What has been hypothesized is that man is on the brink of extending life further: 2x ... 10x ... 50x ... etc.

(In reality, I can't see it: I'd accept x + 20, x + 60 ... in that vicinity. But never mind.)

 

Leaving aside the feasibility of this, for the sake of argument, I made the observation that consciousness (with the best motivation possible) will not keep up with physicality. That eventually a mind-body split will occur.

 

There is no value without the valuer. Life as the absolute value is the source of all other values. Value without life is impossible, life without values is non-life, a nihilistic existence. Do you accept these?

 

But value, Rand at least intimated or said outright, is time-dependent and time-contextual. In my experience this is true. One values most what is rare, not what is common. A vastly-elongated lifespan does not correlate with vastly-increasing values. Never did Rand place quantity above quality, nor do I.

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... Seriously, you seem to think I haven't also thought long and hard about - Life. Value. Purpose. Rational Egoism.

I was only attempting to make myself as clear as possible.

There is no value without the valuer. Life as the absolute value is the source of all other values. Value without life is impossible, life without values is non-life, a nihilistic existence. Do you accept these?

With the possible exception of "life as the absolute value" being the source of all other values (depending on whether or not it entails 'survival at any price').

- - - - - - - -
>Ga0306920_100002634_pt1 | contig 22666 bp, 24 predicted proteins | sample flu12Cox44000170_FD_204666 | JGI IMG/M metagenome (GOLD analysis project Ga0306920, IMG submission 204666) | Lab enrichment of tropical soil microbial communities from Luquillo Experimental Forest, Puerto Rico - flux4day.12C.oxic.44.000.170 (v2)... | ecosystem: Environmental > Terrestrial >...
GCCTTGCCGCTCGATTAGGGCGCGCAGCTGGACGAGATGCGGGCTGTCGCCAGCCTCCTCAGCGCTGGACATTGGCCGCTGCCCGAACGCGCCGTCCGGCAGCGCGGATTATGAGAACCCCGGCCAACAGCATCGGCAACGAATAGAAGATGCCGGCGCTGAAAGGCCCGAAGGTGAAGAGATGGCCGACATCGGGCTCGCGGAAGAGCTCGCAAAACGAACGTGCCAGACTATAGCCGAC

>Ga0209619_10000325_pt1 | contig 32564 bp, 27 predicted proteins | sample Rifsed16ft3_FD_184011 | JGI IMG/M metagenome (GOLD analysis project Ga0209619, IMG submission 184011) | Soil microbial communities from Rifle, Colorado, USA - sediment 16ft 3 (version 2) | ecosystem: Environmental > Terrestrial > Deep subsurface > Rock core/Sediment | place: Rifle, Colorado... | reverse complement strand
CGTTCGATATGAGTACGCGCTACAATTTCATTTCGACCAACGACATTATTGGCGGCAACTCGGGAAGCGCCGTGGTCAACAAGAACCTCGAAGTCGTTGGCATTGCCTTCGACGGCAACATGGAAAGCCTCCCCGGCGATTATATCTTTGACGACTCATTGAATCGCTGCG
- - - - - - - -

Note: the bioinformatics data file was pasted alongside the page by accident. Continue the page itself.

Leaving aside the feasibility of this, for the sake of argument, I made the observation that consciousness (with the best motivation possible) will not keep up with physicality. That eventually a mind-body split will occur.

...

But value, Rand at least intimated or said outright, is time-dependent and time-contextual. In my experience this is true. One values most what is rare, not what is common. A vastly-elongated lifespan does not correlate with vastly-increasing values. Never did Rand place quantity above quality, nor do I.

Your first point, that consciousness will not keep up with physicality, implies that mental states do not influence brain structure. That's false, but not (I believe) essential.

 

Your second point implies that a vastly-diminishing lifespan would correlate with vastly-increasing values, since it would make them vanishingly uncommon, which further implies a course of action: to actualize that possibility.

Is it moral to deliberately infect yourself with a terminal illness?